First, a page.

My parents met when my mother was just out of high school. According to her, it didn’t take them long to fall in love. They spent almost six to seven years in a relationship prior to getting married. My mother spent those years between Jordan and Damascus, while my father spent them between Kuwait and Jordan. In these photos and letters, a great deal about their relationship is revealed.
My dad regularly sent postcards to my mum while she was in Damascus. They spent a good portion of their relationship in long-distance; my dad was serving in the Jordanian army while my mum was waiting to be given a place at Damascus University (at the time, Syria gave displaced Palestinians the right to education). My dad had, and still has , a penchant for making the most mundane of greetings poetic. This doesn’t surprise me about him. My mum says that during her time in Syria, my dad’s postcards became a solace. She waited impatiently for his letters and spent every afternoon excitedly waiting for her eldest brother to come home from the Damascus Post Office, in hopes that he was carrying something that would bare my dad’s writing. In a postcard from her birthday in 1987, my father writes:
“I couldn’t find flowers the colour of your smile so I send you this postcard of Jerusalem in hopes that, one day, we will see spring”.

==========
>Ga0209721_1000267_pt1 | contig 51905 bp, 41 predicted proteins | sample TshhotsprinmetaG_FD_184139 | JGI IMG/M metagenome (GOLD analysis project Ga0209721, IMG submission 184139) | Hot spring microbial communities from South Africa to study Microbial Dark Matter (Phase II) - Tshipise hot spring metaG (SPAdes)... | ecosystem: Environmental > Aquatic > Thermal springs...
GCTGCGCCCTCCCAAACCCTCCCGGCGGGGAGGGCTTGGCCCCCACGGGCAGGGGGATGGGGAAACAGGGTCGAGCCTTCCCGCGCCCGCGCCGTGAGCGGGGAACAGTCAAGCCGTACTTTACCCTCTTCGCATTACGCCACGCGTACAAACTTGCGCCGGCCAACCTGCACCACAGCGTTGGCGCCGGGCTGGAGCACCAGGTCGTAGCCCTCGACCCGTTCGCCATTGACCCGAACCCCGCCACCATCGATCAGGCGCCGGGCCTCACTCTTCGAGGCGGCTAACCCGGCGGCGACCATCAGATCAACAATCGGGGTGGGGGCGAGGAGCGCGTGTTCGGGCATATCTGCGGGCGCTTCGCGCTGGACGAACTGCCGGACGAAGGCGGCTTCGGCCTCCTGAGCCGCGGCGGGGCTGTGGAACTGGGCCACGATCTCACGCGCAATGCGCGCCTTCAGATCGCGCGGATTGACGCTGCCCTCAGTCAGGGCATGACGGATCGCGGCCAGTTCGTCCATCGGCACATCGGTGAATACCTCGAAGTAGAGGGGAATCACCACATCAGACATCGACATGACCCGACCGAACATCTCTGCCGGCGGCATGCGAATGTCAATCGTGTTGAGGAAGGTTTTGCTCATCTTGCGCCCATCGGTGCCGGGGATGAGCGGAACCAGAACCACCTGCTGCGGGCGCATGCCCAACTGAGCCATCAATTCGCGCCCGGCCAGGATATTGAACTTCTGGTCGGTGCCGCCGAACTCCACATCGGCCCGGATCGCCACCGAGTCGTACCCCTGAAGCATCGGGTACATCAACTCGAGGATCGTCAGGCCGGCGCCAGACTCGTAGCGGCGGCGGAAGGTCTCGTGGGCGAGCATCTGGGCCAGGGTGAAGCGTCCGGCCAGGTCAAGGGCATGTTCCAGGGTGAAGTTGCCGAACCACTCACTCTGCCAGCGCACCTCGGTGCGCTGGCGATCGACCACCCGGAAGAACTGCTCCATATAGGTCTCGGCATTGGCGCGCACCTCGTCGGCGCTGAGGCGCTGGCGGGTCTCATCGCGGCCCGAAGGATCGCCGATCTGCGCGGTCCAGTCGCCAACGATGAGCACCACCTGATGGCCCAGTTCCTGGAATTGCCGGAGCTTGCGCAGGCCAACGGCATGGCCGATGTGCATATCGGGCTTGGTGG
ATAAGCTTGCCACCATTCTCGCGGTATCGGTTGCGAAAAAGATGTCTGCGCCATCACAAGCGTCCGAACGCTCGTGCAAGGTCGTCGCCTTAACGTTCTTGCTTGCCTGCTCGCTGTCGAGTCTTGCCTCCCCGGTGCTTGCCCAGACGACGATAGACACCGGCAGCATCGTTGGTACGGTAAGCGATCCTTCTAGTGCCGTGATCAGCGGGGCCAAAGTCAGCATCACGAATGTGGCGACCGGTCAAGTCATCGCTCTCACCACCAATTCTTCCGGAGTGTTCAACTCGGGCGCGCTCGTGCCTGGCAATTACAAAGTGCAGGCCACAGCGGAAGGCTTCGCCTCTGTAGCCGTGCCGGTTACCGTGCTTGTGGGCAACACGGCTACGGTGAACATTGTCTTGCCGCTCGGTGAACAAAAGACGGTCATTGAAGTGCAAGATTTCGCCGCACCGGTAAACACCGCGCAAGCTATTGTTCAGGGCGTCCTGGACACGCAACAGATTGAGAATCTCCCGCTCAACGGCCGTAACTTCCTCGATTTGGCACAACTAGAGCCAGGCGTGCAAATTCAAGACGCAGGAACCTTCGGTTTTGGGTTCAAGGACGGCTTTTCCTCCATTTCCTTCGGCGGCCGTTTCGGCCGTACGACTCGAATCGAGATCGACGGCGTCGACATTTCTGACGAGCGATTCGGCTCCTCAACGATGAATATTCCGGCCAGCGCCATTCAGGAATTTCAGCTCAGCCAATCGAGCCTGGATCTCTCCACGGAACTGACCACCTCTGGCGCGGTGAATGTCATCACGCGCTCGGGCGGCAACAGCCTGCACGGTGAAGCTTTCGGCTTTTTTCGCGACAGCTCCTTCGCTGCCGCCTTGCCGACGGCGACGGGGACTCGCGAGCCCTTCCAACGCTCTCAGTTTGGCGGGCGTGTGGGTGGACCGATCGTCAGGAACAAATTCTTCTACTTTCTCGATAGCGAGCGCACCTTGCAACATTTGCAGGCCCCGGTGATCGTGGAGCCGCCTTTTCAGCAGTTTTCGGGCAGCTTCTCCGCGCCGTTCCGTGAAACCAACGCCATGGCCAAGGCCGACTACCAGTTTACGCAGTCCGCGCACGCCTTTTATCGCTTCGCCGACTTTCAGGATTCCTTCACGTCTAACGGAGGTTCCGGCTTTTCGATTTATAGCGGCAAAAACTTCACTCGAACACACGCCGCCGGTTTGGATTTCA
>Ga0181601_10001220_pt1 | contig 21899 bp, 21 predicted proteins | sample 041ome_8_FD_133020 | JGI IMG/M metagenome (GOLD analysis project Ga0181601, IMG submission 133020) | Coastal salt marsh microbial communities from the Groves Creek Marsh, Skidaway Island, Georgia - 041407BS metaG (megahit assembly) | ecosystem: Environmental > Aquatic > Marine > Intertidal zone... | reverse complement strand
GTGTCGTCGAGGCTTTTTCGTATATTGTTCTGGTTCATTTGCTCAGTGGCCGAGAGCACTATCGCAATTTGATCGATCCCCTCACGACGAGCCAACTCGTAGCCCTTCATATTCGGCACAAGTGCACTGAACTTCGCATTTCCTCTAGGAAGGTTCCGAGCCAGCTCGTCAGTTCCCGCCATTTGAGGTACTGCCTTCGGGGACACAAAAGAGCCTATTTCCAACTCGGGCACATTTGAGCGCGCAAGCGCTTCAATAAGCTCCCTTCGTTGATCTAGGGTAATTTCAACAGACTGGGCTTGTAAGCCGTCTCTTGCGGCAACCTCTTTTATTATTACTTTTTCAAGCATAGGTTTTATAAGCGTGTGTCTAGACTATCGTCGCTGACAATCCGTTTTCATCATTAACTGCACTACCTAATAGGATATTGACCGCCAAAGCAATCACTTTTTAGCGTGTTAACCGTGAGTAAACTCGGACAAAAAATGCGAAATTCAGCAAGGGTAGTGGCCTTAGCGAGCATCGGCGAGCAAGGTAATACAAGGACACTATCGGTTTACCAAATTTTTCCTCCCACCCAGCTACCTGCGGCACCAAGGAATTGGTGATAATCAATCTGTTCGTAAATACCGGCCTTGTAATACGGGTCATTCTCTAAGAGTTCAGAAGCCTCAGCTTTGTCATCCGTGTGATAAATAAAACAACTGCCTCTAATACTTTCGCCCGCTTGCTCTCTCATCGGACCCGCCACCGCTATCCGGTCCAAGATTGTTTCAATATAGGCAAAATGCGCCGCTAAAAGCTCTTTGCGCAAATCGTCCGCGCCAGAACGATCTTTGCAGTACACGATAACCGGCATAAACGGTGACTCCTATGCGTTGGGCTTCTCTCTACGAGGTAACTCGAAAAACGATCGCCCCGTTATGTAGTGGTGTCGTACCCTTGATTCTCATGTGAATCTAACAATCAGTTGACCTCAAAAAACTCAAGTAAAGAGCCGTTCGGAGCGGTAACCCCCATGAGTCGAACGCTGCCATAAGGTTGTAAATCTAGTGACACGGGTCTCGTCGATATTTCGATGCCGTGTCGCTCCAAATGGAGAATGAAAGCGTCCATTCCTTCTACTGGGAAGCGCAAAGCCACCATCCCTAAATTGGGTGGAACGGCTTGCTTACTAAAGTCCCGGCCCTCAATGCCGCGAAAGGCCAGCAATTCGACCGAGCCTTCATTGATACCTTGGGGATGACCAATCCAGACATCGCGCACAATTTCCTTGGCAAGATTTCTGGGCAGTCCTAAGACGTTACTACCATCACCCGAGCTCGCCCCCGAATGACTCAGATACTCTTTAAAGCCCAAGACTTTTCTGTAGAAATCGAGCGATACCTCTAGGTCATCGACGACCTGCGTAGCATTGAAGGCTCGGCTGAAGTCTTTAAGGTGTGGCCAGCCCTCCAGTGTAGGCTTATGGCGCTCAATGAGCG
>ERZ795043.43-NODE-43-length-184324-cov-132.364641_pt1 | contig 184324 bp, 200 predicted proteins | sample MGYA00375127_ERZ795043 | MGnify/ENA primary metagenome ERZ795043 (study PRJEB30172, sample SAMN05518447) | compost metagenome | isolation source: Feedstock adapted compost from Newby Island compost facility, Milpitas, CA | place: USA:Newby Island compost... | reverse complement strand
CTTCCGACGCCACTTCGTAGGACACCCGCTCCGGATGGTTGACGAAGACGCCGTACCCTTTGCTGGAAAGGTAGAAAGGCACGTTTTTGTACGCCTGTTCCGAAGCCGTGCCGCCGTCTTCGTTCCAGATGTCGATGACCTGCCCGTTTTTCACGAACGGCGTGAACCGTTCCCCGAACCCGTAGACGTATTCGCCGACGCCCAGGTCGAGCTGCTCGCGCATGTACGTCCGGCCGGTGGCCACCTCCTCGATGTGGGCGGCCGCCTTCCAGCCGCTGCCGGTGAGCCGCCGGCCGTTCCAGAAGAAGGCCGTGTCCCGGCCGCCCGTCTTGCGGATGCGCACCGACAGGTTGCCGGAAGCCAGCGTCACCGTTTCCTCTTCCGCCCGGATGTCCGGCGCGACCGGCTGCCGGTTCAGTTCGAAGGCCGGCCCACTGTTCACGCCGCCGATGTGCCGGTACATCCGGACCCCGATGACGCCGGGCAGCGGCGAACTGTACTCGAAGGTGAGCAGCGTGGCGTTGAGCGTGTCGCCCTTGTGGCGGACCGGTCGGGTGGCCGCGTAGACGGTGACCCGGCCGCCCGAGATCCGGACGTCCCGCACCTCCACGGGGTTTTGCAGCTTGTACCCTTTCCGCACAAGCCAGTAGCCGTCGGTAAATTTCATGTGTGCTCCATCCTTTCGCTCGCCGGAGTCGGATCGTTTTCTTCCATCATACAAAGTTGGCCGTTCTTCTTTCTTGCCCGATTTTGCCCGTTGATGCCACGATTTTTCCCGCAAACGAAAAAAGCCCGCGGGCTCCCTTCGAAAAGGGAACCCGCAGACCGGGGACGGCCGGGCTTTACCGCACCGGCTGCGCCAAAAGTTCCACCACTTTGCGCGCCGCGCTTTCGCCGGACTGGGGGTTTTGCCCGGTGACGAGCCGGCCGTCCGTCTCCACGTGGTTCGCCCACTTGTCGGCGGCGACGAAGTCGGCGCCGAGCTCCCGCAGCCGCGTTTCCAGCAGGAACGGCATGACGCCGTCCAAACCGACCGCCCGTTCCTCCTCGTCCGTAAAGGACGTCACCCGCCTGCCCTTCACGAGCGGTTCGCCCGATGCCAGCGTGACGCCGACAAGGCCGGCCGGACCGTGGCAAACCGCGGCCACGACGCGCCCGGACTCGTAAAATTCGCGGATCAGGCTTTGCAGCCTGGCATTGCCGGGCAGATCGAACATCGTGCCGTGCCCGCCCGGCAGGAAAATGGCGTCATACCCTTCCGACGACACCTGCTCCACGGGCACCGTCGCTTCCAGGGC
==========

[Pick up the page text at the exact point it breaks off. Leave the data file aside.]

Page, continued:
Every postcard my dad sent had some sort of image or illustration of Palestine. Every letter that my mum wrote back included a mention of the homeland . The homeland was always present in their writings to one another, as if their romance would cease to exist had it not been for Palestine or its occupation. In a postcard sent back that same year, my mum writes a well known Mahmoud Darwish poem to my dad that starts by saying:
“My homeland… you are beautiful as you are.”
It is almost as though my father was her homeland and the homeland was my father. Separating home from love or love from home was foreign to them.
My infatuation with my parent’s documented love is a direct result of my diaspora-ness. Unlike those that know exactly where they came from, memories of where I come from are fragmented to me. My story is a puzzle that I have to piece together, events have to be sewn together for me to make sense of it all. Memory is a recurring theme in my experience: I hold on to memories from my upbringing and weave them with my parents’ past to form the complete story of my identity.
The more pieces I put together, the easier it becomes for me to navigate my future. If there’s one thing about being in the diaspora that puts us at a disadvantage is the many uncertainties , of the past and therefore the future. My biggest fear is that I won’t be able to tell my children where they come from. My parents’ memories are my biggest asset in this life; they carry our values, beliefs, triumphs and defeats which I hope to pass down to future generations of Palestinians that come after me. These memories keep our sense of who we are in tact especially in a time when our sense of self is slowly dissolving.